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Jewish World Review Nov. 9, 1999 /28 Mar-Cheshvan, 5760

Cal Thomas

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They returned with honor --
"REMEMBER THE ALAMO,'' "Remember the Maine'' and "Remember Pearl Harbor'' were battle cries to remind us that people gave their liberty and lives in service of their nation. No one says "Remember Vietnam,'' because we'd just as soon forget that nasty war, except when it can be used as a weapon against politicians who sought to avoid it.

So what am I doing in a movie theater watching "Return With Honor,'' a powerful documentary about 20 fighter pilots who volunteered to fly dangerous missions over North Vietnam and who gave up years of their lives in torturous conditions when they were shot down and captured by the North Vietnamese? Some friends had invited my wife and me to a showing of a film "presented'' by Tom Hanks. Co-producer Terry Sanders tells me Hanks had never attached his name to a film in which he did not play a part, but he was so impressed by this one that he wanted many to see it.

The film tells the story of gung-ho, clean-cut, dedicated men who believed that it was right and good to fight communism so that people in other parts of the world might enjoy the freedoms with which we have been blessed. That's the way most people thought in the 1960s and early '70s until cynicism took over and "Hell no, we won't go'' was translated into a me-first, materialistic philosophy.

"Return With Honor'' allows the former POWs to tell their own stories. With the exception of one crack about then-Defense Secretary Robert McNamara lacking expertise in target selection, the film is apolitical. There is some footage of anti-war demonstrations, which the men say they were shown by their captors who wanted to break their will, but there are just pictures, not speeches. Jane Fonda's trip to North Vietnam is neither shown nor mentioned.

The first American pilot shot down and the longest-serving POW was Everett Alvarez, a Navy lieutenant jg when he was captured in 1964. At the film showing in Washington, Alvarez and his family sat behind us.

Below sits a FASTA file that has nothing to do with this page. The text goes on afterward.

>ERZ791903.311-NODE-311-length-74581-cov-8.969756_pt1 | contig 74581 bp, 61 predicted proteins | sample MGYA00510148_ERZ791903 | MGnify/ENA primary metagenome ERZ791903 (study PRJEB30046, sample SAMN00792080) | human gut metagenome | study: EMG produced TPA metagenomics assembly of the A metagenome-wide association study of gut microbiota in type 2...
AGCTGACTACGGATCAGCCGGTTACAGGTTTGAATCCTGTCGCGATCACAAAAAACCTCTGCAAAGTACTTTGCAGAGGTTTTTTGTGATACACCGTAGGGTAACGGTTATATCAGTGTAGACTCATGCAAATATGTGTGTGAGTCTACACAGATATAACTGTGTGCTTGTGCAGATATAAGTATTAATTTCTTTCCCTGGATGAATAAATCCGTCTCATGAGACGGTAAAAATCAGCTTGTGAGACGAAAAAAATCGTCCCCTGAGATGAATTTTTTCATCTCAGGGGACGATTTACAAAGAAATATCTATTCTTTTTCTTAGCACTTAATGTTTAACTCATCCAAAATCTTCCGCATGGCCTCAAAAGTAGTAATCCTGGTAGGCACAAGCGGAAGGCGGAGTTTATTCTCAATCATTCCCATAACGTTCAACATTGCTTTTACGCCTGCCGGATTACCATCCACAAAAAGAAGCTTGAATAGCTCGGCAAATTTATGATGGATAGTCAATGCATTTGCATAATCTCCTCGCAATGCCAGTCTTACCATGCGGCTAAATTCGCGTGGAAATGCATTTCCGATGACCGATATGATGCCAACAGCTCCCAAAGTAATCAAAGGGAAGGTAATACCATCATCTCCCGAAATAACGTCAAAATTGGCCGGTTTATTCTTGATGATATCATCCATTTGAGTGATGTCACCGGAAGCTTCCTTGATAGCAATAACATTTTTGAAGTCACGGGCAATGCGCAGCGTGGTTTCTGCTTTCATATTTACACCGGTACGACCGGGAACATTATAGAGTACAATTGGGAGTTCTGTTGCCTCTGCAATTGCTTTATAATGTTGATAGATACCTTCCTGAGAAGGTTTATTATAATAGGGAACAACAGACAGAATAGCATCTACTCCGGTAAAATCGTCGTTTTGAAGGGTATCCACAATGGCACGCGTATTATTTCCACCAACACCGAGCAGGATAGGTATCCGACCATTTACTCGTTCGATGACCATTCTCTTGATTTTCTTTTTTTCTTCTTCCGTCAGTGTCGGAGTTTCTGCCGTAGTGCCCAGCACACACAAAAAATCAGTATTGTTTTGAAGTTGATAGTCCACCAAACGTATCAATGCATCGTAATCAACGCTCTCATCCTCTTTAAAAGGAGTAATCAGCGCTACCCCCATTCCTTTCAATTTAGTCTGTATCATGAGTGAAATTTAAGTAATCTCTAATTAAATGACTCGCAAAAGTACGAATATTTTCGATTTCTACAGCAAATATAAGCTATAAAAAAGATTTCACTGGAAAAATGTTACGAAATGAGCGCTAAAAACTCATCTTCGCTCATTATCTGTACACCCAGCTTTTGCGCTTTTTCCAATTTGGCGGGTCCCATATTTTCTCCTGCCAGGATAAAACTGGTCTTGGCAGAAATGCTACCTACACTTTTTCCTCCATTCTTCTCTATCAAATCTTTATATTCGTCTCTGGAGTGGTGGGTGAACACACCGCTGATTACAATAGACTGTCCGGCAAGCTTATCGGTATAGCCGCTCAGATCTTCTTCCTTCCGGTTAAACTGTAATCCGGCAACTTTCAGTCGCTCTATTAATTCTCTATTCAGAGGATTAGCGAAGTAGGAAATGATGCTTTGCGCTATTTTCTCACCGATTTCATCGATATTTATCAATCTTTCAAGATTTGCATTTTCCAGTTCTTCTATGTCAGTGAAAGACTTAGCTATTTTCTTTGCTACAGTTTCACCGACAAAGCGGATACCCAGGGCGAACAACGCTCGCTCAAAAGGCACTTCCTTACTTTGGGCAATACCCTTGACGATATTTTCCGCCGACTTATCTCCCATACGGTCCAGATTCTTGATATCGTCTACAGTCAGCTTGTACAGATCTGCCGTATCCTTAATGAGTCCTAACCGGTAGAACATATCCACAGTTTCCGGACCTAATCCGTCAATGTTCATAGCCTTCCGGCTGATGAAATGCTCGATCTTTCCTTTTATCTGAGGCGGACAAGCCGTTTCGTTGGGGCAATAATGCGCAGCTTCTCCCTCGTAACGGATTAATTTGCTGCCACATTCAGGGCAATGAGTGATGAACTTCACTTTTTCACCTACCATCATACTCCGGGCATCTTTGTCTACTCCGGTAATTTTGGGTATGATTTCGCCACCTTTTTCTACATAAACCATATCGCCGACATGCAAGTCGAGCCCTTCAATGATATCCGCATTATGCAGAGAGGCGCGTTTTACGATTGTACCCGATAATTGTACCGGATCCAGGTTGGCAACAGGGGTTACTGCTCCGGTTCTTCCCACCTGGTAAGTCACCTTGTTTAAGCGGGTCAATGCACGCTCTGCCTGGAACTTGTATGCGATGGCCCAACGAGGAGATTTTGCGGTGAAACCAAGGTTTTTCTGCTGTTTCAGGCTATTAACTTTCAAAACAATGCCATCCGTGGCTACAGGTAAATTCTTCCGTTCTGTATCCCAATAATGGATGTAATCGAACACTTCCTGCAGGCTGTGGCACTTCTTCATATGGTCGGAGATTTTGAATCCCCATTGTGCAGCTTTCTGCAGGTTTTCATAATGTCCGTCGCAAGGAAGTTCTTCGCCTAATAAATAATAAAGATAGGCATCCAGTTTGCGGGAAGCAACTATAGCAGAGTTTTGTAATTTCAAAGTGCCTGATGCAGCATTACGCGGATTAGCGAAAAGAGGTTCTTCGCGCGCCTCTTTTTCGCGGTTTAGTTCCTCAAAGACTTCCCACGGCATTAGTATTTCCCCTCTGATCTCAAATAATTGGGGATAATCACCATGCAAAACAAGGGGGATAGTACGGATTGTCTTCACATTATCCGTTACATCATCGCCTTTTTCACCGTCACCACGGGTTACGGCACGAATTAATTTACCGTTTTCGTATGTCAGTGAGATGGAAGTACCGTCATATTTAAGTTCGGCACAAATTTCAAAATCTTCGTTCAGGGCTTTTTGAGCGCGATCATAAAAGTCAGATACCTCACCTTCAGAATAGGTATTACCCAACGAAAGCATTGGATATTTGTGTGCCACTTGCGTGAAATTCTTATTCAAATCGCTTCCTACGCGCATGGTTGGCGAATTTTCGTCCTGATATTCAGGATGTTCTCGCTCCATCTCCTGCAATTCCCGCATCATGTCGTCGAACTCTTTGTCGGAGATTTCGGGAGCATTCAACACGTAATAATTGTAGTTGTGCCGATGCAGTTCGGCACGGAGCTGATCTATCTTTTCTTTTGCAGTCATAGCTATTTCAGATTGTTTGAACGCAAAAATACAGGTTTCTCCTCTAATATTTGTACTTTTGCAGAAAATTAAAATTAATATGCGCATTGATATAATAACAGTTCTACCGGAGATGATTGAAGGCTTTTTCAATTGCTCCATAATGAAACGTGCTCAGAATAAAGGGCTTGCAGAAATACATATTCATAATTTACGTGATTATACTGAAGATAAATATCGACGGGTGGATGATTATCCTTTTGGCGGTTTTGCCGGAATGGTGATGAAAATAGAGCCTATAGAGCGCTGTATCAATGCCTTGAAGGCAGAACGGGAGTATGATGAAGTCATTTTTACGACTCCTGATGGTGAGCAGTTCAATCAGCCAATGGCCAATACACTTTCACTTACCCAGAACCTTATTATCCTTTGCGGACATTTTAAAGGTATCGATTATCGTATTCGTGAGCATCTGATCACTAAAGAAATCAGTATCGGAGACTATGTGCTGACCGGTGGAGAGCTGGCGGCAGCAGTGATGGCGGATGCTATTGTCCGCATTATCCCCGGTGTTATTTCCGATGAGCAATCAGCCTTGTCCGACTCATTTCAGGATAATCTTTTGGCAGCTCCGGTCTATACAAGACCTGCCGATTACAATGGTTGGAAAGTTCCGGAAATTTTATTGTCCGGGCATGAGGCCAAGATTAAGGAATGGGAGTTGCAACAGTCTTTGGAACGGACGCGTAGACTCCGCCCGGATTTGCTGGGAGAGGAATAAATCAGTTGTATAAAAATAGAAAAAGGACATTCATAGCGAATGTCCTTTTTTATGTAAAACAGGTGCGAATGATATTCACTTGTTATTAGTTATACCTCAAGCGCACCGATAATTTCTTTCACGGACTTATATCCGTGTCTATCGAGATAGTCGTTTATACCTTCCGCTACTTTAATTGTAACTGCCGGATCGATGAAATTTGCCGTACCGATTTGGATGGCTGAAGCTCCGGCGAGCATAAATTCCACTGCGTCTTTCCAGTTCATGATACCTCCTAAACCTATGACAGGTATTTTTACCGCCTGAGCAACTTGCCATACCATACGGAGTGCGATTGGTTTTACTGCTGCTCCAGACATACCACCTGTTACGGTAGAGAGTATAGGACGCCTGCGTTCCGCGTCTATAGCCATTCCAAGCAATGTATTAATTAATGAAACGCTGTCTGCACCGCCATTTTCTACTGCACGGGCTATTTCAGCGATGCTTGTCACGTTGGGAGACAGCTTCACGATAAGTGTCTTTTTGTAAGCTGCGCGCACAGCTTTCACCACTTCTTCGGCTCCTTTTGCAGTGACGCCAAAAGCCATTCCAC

This is an honest film. Imprisoned men cry. Some prisoners give in to interrogators. One pilot reminds us that no one knows how he would react, despite the training, when confronted with such conditions. In telling of their weaknesses, American pilots never appeared so strong. We learn more of their secret codes used to communicate with each other and of Sunday services and flag salutes observed in separate cells but simultaneously practiced by pre-ordained sounds.
We are reminded of a story about how one POW blinked his eyes in Morse code ("torture'' was the word he blinked out) to communicate to news cameras what was happening to him and his colleagues. We see the torture chambers and drawings of how men's bodies were tied and tightened until bones broke. And we are witnesses to incredible bravery and dedication, the kind that come only when ideals are part of belief and belief defines who you are beyond name, rank and serial number.

Following the showing, I met one of Alvarez' sons in the lobby. I asked him what he thought of his Dad and of the film. He said he was proud of his father and that he hoped the film would be shown to schoolchildren and to others either too young to have remembered the war and what it did to America, or to those who lived through it and might need a refresher course on what true honor and bravery look like.

The film was completed last year and has been playing mostly in film festivals since then. The cost was underwritten by a nonprofit foundation and is showing in several cities until Christmas.

Go see this film. Cities where it's playing and other information can be found on the Internet at Take your children with you. It is more than a history lesson. It is a character lesson.

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